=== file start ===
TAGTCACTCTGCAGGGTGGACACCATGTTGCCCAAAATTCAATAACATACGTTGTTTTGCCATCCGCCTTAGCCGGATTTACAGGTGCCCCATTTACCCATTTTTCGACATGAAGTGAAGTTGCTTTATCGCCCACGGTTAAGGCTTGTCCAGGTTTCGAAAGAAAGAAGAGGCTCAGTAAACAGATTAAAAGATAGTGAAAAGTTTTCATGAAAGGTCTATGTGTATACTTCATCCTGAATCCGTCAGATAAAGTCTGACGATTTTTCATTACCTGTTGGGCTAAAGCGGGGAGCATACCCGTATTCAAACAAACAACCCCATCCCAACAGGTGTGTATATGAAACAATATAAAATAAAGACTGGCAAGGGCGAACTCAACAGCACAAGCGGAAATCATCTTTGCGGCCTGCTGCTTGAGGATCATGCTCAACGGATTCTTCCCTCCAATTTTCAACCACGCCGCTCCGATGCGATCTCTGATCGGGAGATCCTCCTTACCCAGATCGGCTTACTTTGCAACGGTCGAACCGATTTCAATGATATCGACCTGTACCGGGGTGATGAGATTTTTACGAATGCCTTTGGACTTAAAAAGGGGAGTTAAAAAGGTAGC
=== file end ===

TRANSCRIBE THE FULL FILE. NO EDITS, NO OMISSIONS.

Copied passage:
TAGTCACTCTGCAGGGTGGACACCATGTTGCCCAAAATTCAATAACATACGTTGTTTTGCCATCCGCCTTAGCCGGATTTACAGGTGCCCCATTTACCCATTTTTCGACATGAAGTGAAGTTGCTTTATCGCCCACGGTTAAGGCTTGTCCAGGTTTCGAAAGAAAGAAGAGGCTCAGTAAACAGATTAAAAGATAGTGAAAAGTTTTCATGAAAGGTCTATGTGTATACTTCATCCTGAATCCGTCAGATAAAGTCTGACGATTTTTCATTACCTGTTGGGCTAAAGCGGGGAGCATACCCGTATTCAAACAAACAACCCCATCCCAACAGGTGTGTATATGAAACAATATAAAATAAAGACTGGCAAGGGCGAACTCAACAGCACAAGCGGAAATCATCTTTGCGGCCTGCTGCTTGAGGATCATGCTCAACGGATTCTTCCCTCCAATTTTCAACCACGCCGCTCCGATGCGATCTCTGATCGGGAGATCCTCCTTACCCAGATCGGCTTACTTTGCAACGGTCGAACCGATTTCAATGATATCGACCTGTACCGGGGTGATGAGATTTTTACGAATGCCTTTGGACTTAAAAAGGGGAGTTAAAAAGGTAGC